The abortive German counter-attack at MORTAIN (Ultra intelligence had forewarned the Allies) on 7 Aug. pushed more German armour deeper into the pocket making the encirclement more likely. However Bradley, Commander of US 12th Army Group, would not permit a quick advance north of ARGENTAN, ostensibly for fear of collision with the Canadians, but probably because he thought that green US infantry troops strung out north/south were no match for 12th (‘Hitler Youth’) SS Pz, under the fanatical Nazi ‘Panzer’ Meyer, and 2nd SS (although the former only themselves fought their first battle on June 7), and that fighter bombers were destroying the enemy anyway. [US infantry divisions, unlike German ones, tended to be of uniform, but poorish, quality, junior leadership being particularly weak; although constituting only 6% of the army, they took 53% of the casualties, not a statistic that encouraged élite recruitment.] Dithering did allow thousands of Germans to stream through the gap between the two Allied forces – FALAISE did not fall until 17 Aug. Allied planning had envisaged a series of broad advances. There was no contingency for a breakout in one sector with no progress in another, and thus the need for close inter-Allied and inter-arm co-operation to effect an encirclement.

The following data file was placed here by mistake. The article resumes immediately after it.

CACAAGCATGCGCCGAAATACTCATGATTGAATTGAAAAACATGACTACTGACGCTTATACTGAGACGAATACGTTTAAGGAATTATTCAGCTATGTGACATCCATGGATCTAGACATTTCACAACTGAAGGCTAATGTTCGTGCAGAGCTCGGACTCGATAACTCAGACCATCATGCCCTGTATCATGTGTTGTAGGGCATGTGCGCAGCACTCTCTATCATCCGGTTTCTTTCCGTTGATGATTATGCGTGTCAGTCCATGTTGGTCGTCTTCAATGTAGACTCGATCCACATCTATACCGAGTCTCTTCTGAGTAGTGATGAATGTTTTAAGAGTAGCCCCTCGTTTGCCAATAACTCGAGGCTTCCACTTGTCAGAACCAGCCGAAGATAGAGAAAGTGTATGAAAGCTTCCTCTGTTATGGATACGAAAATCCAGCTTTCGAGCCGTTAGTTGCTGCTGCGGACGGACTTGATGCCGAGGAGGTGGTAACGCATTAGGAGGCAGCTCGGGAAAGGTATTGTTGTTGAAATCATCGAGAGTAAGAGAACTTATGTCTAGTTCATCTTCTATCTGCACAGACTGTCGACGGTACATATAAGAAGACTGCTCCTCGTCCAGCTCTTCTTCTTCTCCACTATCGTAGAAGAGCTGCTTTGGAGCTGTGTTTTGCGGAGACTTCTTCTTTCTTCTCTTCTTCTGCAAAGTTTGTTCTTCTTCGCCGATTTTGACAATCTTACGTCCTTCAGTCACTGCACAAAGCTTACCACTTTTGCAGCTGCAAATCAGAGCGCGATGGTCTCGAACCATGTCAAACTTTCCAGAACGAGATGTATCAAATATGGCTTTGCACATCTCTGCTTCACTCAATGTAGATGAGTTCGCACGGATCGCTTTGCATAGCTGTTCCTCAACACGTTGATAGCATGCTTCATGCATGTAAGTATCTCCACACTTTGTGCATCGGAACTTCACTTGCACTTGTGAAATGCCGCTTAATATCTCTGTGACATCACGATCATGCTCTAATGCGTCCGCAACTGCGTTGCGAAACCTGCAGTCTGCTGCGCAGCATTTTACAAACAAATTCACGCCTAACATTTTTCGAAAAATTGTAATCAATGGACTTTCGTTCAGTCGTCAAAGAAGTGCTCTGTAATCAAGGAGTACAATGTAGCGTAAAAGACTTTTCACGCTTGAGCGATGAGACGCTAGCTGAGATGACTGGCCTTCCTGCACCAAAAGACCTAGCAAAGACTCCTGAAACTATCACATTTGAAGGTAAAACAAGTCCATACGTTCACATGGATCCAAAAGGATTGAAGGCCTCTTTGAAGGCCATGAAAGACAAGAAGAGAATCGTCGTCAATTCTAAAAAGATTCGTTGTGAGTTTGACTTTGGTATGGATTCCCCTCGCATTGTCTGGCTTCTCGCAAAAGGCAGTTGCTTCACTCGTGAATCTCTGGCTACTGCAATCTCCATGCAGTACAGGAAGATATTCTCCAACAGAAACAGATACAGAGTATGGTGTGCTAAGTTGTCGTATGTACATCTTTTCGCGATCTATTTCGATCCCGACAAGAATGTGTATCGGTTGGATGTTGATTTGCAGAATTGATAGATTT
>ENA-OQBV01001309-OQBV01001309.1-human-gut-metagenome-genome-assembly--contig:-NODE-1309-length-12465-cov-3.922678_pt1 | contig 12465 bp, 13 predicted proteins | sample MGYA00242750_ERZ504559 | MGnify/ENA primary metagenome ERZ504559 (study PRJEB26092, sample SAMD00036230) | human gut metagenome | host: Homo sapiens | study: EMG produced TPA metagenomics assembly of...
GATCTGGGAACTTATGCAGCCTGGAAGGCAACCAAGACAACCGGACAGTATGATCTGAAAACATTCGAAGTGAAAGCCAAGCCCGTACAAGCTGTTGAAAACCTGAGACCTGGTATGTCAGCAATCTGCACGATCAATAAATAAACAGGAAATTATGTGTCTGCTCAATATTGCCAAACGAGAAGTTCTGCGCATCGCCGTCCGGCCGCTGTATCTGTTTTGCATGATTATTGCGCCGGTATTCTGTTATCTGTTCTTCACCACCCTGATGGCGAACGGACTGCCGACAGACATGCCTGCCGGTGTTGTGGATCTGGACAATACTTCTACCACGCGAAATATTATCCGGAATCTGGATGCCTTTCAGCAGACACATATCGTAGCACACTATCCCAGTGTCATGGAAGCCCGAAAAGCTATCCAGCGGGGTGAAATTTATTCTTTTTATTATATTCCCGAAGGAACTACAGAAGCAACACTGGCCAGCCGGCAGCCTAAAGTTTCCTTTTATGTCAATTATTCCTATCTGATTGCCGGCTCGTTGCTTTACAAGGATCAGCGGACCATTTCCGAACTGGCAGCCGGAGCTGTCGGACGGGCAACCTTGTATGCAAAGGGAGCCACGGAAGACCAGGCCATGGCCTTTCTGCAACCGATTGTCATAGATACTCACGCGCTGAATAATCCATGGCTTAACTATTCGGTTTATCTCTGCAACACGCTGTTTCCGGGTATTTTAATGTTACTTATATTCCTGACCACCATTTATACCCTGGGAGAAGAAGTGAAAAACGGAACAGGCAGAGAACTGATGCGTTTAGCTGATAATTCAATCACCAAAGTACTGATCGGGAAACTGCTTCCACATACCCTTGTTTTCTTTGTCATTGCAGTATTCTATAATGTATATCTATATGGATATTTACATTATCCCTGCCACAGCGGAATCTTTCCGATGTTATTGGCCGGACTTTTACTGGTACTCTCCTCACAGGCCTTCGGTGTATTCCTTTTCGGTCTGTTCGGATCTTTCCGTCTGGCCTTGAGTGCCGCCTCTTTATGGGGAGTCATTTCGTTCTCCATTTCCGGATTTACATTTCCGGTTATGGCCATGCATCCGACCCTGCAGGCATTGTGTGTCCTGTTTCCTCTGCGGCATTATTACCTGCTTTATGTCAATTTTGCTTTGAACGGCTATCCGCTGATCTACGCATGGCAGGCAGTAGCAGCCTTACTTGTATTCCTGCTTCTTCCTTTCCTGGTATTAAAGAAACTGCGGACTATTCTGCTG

The Polish defence of the high ground of MONT-ORMEL, just north of CHAMBOIS, where they were isolated and attacked on all sides, was crucial in preventing a German break-out.

Rex Whistler’s grave outside Caen, Normandy
Perhaps 10,000 Germans were killed in the lanes, fields and hedgerows of the narrow pocket. The River DIVES was an obstacle that vehicles had to negotiate via bridges and fords, thus creating vulnerable bottlenecks (in reality, as you will see, it is the merest trickle but its high banks meant it was impassable to tracked and untracked armour and transport). Allied planes strafed and bombed German columns, with their slow-moving horse-drawn wagons, mercilessly. Eisenhower wrote: ‘It was literally possible to walk for hundreds of yards at a time, stepping on nothing but dead and decaying flesh.’